There is an old saying that there is no such thing as a free lunch—and that’s certainly the case when it comes to living within a community. Regular maintenance and general upkeep, needed repairs and renovations—these are all important, but they all cost money. To have these things done, your HOA board must either hire a vendor, or take up these tasks on a DIY basis, but even then there is the cost of materials, time, and so forth.
In other words, any residential community is going to have costs that arise. Those who have chosen to live in an HOA-governed community have agreed to pay fees for these maintenance and repair project being completed. These fees are called HOA assessments, HOA Dues or just HOA Fees. It is important for members of the HOA board to know what types of assessment there are, and how they can be executed properly.
Here is a rundown of the three basic assessment types:
1. The regular assessment pays for regular, ongoing services rendered to community members. Things like gardening and landscaping, trash removal, and so forth all fit within this category. These basic HOA Assessments are generally collected on a monthly basis, and should be clearly spelled out in your yearly budget.
2. There are also special assessments. These arise when an unexpected but necessary cost comes; an example might be the need to renovate a piece of communal property to bring it up to new, local codes. This is not something that will happen every year, and it might be something you cannot truly budget for, but it must be done to avoid incurring legal fees. These assessments might be broken up into multiple payments, helping homeowners to protect their budgets.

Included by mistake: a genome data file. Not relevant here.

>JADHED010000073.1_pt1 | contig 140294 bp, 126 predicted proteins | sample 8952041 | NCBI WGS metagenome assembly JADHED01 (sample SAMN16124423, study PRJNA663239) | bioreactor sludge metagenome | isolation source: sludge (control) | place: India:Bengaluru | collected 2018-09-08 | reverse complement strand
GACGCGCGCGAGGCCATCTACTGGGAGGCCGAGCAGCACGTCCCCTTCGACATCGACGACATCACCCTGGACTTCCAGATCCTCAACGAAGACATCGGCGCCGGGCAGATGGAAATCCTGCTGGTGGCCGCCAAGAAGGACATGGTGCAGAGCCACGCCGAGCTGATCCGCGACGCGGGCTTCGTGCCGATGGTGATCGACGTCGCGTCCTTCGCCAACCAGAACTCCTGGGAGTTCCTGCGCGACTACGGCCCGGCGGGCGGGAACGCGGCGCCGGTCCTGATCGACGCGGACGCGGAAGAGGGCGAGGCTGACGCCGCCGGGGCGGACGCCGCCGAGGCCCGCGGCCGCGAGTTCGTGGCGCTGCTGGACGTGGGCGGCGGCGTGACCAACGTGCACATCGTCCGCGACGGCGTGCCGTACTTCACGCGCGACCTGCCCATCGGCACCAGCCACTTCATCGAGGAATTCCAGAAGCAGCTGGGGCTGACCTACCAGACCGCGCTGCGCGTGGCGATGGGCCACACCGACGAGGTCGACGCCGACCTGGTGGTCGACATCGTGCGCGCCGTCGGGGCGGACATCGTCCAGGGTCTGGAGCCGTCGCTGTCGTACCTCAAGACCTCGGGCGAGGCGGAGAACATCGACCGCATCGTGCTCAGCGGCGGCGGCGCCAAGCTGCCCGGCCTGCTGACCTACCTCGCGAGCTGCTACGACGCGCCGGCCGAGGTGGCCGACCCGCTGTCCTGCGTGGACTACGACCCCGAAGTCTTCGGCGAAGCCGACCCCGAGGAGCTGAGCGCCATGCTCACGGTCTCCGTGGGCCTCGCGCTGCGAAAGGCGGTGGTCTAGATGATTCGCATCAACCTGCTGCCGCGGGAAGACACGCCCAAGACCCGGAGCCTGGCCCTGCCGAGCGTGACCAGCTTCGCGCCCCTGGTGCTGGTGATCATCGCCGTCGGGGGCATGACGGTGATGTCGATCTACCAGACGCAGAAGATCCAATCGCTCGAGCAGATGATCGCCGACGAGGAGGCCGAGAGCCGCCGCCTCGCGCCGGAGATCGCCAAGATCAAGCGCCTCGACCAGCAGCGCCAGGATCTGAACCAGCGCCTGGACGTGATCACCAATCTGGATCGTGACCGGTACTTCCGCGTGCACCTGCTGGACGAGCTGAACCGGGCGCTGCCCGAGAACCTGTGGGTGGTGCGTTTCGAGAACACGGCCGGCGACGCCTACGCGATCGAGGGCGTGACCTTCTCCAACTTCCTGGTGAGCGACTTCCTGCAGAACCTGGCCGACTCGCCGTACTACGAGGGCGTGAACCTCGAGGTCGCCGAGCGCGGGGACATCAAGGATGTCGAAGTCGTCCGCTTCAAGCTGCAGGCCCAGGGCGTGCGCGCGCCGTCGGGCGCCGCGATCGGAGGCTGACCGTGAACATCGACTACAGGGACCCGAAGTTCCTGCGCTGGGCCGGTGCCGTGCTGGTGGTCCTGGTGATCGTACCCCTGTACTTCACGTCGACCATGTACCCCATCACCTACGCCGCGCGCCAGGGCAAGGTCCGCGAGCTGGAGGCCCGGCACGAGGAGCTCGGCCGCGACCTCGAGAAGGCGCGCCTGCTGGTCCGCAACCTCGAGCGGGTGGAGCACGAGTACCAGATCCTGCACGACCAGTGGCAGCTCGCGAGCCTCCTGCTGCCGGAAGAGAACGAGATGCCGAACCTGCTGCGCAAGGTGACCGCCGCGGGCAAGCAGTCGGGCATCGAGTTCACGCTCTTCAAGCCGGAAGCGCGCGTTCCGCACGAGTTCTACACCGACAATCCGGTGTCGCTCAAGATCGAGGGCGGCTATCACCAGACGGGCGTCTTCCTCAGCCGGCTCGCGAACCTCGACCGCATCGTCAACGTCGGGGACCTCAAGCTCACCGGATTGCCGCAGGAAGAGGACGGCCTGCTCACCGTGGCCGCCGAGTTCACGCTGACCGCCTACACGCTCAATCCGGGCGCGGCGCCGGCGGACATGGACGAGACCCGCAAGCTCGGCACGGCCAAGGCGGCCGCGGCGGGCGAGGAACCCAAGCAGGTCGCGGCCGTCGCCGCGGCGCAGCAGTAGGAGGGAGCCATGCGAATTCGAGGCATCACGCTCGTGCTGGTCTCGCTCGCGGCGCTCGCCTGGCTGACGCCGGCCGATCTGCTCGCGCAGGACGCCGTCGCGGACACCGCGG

3. Finally, there is an emergency assessment—which is exactly what it sounds like. An emergency assessment comes when there are sudden repairs that must be made immediately. This is basically the same as a special assessment, only a special assessment can sometimes be planned for a month or more in advance, where an emergency assessment is for a need that arises all at once.
In an ideal world, of course, your HOA will have enough of a reserve fund that it can deal with unexpected expenses without levying new HOA assessments—but naturally, this is not always the case. It is important for you to know what your community’s governing documents say about managing these different kinds of assessments, so that your HOA will be prepared no matter what happens.